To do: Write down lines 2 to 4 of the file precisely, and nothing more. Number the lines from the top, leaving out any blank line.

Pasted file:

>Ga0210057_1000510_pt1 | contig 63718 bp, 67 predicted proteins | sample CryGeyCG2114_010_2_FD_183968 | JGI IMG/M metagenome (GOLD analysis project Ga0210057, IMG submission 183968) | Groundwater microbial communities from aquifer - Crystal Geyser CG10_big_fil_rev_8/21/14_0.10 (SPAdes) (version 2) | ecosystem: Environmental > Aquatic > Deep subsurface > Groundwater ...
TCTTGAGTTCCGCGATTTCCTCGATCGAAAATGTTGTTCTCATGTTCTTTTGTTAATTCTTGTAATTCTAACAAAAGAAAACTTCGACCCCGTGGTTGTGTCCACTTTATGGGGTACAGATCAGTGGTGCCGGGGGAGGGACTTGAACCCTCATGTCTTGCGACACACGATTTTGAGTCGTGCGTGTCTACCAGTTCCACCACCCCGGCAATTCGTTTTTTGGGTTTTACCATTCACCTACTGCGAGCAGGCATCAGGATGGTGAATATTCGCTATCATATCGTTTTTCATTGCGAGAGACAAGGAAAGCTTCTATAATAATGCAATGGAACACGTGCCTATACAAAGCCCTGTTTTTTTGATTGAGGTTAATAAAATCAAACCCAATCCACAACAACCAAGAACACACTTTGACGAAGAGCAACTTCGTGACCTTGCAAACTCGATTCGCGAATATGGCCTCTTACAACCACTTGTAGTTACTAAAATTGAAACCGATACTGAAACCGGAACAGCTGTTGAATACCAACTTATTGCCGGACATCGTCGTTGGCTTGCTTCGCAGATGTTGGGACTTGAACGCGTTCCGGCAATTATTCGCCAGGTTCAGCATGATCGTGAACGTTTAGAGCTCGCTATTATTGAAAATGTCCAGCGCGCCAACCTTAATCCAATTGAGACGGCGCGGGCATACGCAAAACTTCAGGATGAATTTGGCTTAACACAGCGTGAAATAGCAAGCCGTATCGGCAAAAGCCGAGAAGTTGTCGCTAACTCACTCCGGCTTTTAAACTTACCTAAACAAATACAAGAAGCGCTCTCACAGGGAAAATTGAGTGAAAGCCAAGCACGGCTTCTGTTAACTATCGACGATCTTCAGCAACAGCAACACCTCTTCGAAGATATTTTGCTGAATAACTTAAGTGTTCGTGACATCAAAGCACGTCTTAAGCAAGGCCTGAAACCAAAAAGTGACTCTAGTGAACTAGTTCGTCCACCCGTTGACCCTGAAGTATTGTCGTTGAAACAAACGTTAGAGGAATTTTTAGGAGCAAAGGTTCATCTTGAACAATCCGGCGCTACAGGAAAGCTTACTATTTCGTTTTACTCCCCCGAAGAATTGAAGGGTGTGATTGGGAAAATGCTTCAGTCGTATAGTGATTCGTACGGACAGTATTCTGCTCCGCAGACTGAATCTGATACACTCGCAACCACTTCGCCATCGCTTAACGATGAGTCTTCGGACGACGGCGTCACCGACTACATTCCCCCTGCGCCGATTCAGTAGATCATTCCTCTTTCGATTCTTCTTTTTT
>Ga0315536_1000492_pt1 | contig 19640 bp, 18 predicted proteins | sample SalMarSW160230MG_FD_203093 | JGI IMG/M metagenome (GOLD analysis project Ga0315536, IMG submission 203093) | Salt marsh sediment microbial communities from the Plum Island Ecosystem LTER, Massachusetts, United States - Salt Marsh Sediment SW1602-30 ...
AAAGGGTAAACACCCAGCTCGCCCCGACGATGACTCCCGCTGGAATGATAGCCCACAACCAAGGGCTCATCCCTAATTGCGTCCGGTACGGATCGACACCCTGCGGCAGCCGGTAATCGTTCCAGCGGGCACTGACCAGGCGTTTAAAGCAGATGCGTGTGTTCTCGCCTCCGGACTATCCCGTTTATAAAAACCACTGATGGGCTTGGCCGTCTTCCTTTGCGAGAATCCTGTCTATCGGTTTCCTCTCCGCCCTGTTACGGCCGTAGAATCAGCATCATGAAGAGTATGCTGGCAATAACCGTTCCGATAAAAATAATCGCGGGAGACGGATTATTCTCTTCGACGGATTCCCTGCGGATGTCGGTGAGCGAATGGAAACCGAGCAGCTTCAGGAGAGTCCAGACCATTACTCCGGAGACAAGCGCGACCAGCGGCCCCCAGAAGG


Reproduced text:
TCTTGAGTTCCGCGATTTCCTCGATCGAAAATGTTGTTCTCATGTTCTTTTGTTAATTCTTGTAATTCTAACAAAAGAAAACTTCGACCCCGTGGTTGTGTCCACTTTATGGGGTACAGATCAGTGGTGCCGGGGGAGGGACTTGAACCCTCATGTCTTGCGACACACGATTTTGAGTCGTGCGTGTCTACCAGTTCCACCACCCCGGCAATTCGTTTTTTGGGTTTTACCATTCACCTACTGCGAGCAGGCATCAGGATGGTGAATATTCGCTATCATATCGTTTTTCATTGCGAGAGACAAGGAAAGCTTCTATAATAATGCAATGGAACACGTGCCTATACAAAGCCCTGTTTTTTTGATTGAGGTTAATAAAATCAAACCCAATCCACAACAACCAAGAACACACTTTGACGAAGAGCAACTTCGTGACCTTGCAAACTCGATTCGCGAATATGGCCTCTTACAACCACTTGTAGTTACTAAAATTGAAACCGATACTGAAACCGGAACAGCTGTTGAATACCAACTTATTGCCGGACATCGTCGTTGGCTTGCTTCGCAGATGTTGGGACTTGAACGCGTTCCGGCAATTATTCGCCAGGTTCAGCATGATCGTGAACGTTTAGAGCTCGCTATTATTGAAAATGTCCAGCGCGCCAACCTTAATCCAATTGAGACGGCGCGGGCATACGCAAAACTTCAGGATGAATTTGGCTTAACACAGCGTGAAATAGCAAGCCGTATCGGCAAAAGCCGAGAAGTTGTCGCTAACTCACTCCGGCTTTTAAACTTACCTAAACAAATACAAGAAGCGCTCTCACAGGGAAAATTGAGTGAAAGCCAAGCACGGCTTCTGTTAACTATCGACGATCTTCAGCAACAGCAACACCTCTTCGAAGATATTTTGCTGAATAACTTAAGTGTTCGTGACATCAAAGCACGTCTTAAGCAAGGCCTGAAACCAAAAAGTGACTCTAGTGAACTAGTTCGTCCACCCGTTGACCCTGAAGTATTGTCGTTGAAACAAACGTTAGAGGAATTTTTAGGAGCAAAGGTTCATCTTGAACAATCCGGCGCTACAGGAAAGCTTACTATTTCGTTTTACTCCCCCGAAGAATTGAAGGGTGTGATTGGGAAAATGCTTCAGTCGTATAGTGATTCGTACGGACAGTATTCTGCTCCGCAGACTGAATCTGATACACTCGCAACCACTTCGCCATCGCTTAACGATGAGTCTTCGGACGACGGCGTCACCGACTACATTCCCCCTGCGCCGATTCAGTAGATCATTCCTCTTTCGATTCTTCTTTTTT
>Ga0315536_1000492_pt1 | contig 19640 bp, 18 predicted proteins | sample SalMarSW160230MG_FD_203093 | JGI IMG/M metagenome (GOLD analysis project Ga0315536, IMG submission 203093) | Salt marsh sediment microbial communities from the Plum Island Ecosystem LTER, Massachusetts, United States - Salt Marsh Sediment SW1602-30 ...
AAAGGGTAAACACCCAGCTCGCCCCGACGATGACTCCCGCTGGAATGATAGCCCACAACCAAGGGCTCATCCCTAATTGCGTCCGGTACGGATCGACACCCTGCGGCAGCCGGTAATCGTTCCAGCGGGCACTGACCAGGCGTTTAAAGCAGATGCGTGTGTTCTCGCCTCCGGACTATCCCGTTTATAAAAACCACTGATGGGCTTGGCCGTCTTCCTTTGCGAGAATCCTGTCTATCGGTTTCCTCTCCGCCCTGTTACGGCCGTAGAATCAGCATCATGAAGAGTATGCTGGCAATAACCGTTCCGATAAAAATAATCGCGGGAGACGGATTATTCTCTTCGACGGATTCCCTGCGGATGTCGGTGAGCGAATGGAAACCGAGCAGCTTCAGGAGAGTCCAGACCATTACTCCGGAGACAAGCGCGACCAGCGGCCCCCAGAAGG